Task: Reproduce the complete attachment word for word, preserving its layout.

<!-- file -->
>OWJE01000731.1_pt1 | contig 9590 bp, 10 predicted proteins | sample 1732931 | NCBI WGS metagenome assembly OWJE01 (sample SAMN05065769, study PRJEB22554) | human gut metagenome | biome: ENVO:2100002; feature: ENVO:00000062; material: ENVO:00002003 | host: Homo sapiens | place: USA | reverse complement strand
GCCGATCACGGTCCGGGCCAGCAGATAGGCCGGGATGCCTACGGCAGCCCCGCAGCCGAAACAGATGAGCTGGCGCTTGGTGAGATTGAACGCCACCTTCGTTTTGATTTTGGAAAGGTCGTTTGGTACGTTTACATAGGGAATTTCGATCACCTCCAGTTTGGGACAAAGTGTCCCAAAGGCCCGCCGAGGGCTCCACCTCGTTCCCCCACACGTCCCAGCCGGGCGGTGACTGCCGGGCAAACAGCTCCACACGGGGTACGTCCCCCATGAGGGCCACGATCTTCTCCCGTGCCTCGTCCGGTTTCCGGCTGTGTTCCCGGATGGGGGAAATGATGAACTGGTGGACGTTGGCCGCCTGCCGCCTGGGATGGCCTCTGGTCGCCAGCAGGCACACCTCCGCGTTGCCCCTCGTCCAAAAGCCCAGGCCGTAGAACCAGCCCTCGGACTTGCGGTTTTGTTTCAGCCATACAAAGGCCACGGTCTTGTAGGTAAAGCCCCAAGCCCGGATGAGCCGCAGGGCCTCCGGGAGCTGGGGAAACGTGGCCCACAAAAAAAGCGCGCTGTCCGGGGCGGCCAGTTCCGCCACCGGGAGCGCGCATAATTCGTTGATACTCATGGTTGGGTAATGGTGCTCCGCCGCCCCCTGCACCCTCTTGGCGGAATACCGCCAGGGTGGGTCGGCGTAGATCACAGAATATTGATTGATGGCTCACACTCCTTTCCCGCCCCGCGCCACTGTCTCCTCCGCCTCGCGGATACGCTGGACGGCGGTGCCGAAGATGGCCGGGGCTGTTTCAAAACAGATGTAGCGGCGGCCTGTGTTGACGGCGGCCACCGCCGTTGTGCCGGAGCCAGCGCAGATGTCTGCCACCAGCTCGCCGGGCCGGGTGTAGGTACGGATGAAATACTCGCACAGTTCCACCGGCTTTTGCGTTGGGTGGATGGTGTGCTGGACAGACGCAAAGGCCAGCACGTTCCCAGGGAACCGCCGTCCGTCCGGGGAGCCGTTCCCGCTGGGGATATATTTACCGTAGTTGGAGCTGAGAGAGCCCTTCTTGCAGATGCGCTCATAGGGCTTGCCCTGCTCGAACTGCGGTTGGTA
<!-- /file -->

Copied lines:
>OWJE01000731.1_pt1 | contig 9590 bp, 10 predicted proteins | sample 1732931 | NCBI WGS metagenome assembly OWJE01 (sample SAMN05065769, study PRJEB22554) | human gut metagenome | biome: ENVO:2100002; feature: ENVO:00000062; material: ENVO:00002003 | host: Homo sapiens | place: USA | reverse complement strand
GCCGATCACGGTCCGGGCCAGCAGATAGGCCGGGATGCCTACGGCAGCCCCGCAGCCGAAACAGATGAGCTGGCGCTTGGTGAGATTGAACGCCACCTTCGTTTTGATTTTGGAAAGGTCGTTTGGTACGTTTACATAGGGAATTTCGATCACCTCCAGTTTGGGACAAAGTGTCCCAAAGGCCCGCCGAGGGCTCCACCTCGTTCCCCCACACGTCCCAGCCGGGCGGTGACTGCCGGGCAAACAGCTCCACACGGGGTACGTCCCCCATGAGGGCCACGATCTTCTCCCGTGCCTCGTCCGGTTTCCGGCTGTGTTCCCGGATGGGGGAAATGATGAACTGGTGGACGTTGGCCGCCTGCCGCCTGGGATGGCCTCTGGTCGCCAGCAGGCACACCTCCGCGTTGCCCCTCGTCCAAAAGCCCAGGCCGTAGAACCAGCCCTCGGACTTGCGGTTTTGTTTCAGCCATACAAAGGCCACGGTCTTGTAGGTAAAGCCCCAAGCCCGGATGAGCCGCAGGGCCTCCGGGAGCTGGGGAAACGTGGCCCACAAAAAAAGCGCGCTGTCCGGGGCGGCCAGTTCCGCCACCGGGAGCGCGCATAATTCGTTGATACTCATGGTTGGGTAATGGTGCTCCGCCGCCCCCTGCACCCTCTTGGCGGAATACCGCCAGGGTGGGTCGGCGTAGATCACAGAATATTGATTGATGGCTCACACTCCTTTCCCGCCCCGCGCCACTGTCTCCTCCGCCTCGCGGATACGCTGGACGGCGGTGCCGAAGATGGCCGGGGCTGTTTCAAAACAGATGTAGCGGCGGCCTGTGTTGACGGCGGCCACCGCCGTTGTGCCGGAGCCAGCGCAGATGTCTGCCACCAGCTCGCCGGGCCGGGTGTAGGTACGGATGAAATACTCGCACAGTTCCACCGGCTTTTGCGTTGGGTGGATGGTGTGCTGGACAGACGCAAAGGCCAGCACGTTCCCAGGGAACCGCCGTCCGTCCGGGGAGCCGTTCCCGCTGGGGATATATTTACCGTAGTTGGAGCTGAGAGAGCCCTTCTTGCAGATGCGCTCATAGGGCTTGCCCTGCTCGAACTGCGGTTGGTA